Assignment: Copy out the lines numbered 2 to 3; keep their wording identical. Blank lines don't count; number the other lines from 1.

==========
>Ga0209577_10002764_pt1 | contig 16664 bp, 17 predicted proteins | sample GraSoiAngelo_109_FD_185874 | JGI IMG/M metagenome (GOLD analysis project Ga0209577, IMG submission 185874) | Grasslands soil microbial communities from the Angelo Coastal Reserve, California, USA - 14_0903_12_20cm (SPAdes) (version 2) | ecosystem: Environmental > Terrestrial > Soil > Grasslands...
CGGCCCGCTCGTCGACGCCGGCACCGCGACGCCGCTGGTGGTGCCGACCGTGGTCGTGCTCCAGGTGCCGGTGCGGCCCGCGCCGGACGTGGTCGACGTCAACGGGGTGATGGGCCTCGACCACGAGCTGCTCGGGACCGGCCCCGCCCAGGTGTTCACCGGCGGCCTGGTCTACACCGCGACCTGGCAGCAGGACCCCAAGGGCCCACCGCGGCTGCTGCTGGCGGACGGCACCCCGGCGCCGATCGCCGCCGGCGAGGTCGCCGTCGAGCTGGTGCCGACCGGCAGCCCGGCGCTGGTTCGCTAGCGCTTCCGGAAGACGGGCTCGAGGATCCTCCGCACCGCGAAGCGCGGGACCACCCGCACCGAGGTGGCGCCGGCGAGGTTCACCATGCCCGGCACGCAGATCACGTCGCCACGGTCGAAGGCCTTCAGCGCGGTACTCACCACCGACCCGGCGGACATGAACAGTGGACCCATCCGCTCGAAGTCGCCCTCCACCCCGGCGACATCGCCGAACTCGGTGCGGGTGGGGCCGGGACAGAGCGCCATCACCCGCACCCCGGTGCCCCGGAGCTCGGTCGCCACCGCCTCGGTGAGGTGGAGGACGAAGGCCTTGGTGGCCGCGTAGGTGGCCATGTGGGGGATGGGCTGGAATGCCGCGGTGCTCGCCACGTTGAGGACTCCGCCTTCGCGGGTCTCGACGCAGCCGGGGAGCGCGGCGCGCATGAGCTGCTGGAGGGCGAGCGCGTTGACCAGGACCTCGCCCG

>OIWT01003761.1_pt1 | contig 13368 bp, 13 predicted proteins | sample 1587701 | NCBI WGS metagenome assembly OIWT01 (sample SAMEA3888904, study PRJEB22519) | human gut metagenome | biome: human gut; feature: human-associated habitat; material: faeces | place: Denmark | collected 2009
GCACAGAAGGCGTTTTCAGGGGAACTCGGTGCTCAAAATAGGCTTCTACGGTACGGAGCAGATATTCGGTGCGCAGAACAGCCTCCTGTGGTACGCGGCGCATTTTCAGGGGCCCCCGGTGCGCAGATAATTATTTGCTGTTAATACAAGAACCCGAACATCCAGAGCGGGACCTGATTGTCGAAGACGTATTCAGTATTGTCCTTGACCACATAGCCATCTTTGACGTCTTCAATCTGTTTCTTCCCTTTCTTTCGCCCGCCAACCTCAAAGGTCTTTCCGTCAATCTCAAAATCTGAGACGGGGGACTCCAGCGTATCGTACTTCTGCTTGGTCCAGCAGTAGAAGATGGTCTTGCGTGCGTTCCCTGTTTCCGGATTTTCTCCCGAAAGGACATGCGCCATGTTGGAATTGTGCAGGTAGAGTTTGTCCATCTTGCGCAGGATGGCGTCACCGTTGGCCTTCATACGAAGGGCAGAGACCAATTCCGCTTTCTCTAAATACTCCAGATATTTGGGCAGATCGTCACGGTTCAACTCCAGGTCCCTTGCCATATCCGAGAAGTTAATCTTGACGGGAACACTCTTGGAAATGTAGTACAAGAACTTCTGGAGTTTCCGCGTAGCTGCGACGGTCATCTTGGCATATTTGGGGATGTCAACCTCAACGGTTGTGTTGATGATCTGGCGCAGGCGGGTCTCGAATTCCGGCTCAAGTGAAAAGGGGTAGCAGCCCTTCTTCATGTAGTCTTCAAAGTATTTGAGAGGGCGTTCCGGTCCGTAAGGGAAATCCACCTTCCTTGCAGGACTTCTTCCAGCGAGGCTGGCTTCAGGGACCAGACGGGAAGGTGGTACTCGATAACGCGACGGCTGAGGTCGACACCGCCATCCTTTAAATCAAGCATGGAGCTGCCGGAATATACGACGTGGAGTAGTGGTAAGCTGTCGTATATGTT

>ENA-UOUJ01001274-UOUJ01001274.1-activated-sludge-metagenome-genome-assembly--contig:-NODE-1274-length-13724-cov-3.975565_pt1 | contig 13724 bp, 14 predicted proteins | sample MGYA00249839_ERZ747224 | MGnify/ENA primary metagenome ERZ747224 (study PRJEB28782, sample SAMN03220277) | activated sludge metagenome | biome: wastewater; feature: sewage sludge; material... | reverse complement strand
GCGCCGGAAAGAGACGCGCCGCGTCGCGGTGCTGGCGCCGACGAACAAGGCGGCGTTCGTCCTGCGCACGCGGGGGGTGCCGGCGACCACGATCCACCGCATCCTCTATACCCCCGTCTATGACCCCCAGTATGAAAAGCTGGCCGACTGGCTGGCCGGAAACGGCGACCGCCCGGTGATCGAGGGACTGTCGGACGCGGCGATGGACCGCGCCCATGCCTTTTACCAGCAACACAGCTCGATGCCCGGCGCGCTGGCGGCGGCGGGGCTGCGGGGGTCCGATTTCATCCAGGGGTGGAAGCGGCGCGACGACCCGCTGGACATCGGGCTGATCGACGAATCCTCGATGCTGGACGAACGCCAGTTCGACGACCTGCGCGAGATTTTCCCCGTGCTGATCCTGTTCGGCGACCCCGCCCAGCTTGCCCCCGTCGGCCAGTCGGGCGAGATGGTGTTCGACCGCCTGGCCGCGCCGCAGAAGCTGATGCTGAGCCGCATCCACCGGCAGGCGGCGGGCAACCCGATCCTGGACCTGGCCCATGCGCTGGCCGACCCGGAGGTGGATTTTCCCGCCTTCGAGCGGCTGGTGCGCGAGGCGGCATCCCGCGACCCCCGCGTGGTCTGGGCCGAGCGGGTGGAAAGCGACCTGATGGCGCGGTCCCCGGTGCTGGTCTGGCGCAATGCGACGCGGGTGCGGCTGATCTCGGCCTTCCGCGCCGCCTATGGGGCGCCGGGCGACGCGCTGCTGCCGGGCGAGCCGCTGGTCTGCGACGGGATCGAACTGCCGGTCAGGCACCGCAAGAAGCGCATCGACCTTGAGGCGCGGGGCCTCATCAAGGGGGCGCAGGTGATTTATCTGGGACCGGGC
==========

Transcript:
CGGCCCGCTCGTCGACGCCGGCACCGCGACGCCGCTGGTGGTGCCGACCGTGGTCGTGCTCCAGGTGCCGGTGCGGCCCGCGCCGGACGTGGTCGACGTCAACGGGGTGATGGGCCTCGACCACGAGCTGCTCGGGACCGGCCCCGCCCAGGTGTTCACCGGCGGCCTGGTCTACACCGCGACCTGGCAGCAGGACCCCAAGGGCCCACCGCGGCTGCTGCTGGCGGACGGCACCCCGGCGCCGATCGCCGCCGGCGAGGTCGCCGTCGAGCTGGTGCCGACCGGCAGCCCGGCGCTGGTTCGCTAGCGCTTCCGGAAGACGGGCTCGAGGATCCTCCGCACCGCGAAGCGCGGGACCACCCGCACCGAGGTGGCGCCGGCGAGGTTCACCATGCCCGGCACGCAGATCACGTCGCCACGGTCGAAGGCCTTCAGCGCGGTACTCACCACCGACCCGGCGGACATGAACAGTGGACCCATCCGCTCGAAGTCGCCCTCCACCCCGGCGACATCGCCGAACTCGGTGCGGGTGGGGCCGGGACAGAGCGCCATCACCCGCACCCCGGTGCCCCGGAGCTCGGTCGCCACCGCCTCGGTGAGGTGGAGGACGAAGGCCTTGGTGGCCGCGTAGGTGGCCATGTGGGGGATGGGCTGGAATGCCGCGGTGCTCGCCACGTTGAGGACTCCGCCTTCGCGGGTCTCGACGCAGCCGGGGAGCGCGGCGCGCATGAGCTGCTGGAGGGCGAGCGCGTTGACCAGGACCTCGCCCG

>OIWT01003761.1_pt1 | contig 13368 bp, 13 predicted proteins | sample 1587701 | NCBI WGS metagenome assembly OIWT01 (sample SAMEA3888904, study PRJEB22519) | human gut metagenome | biome: human gut; feature: human-associated habitat; material: faeces | place: Denmark | collected 2009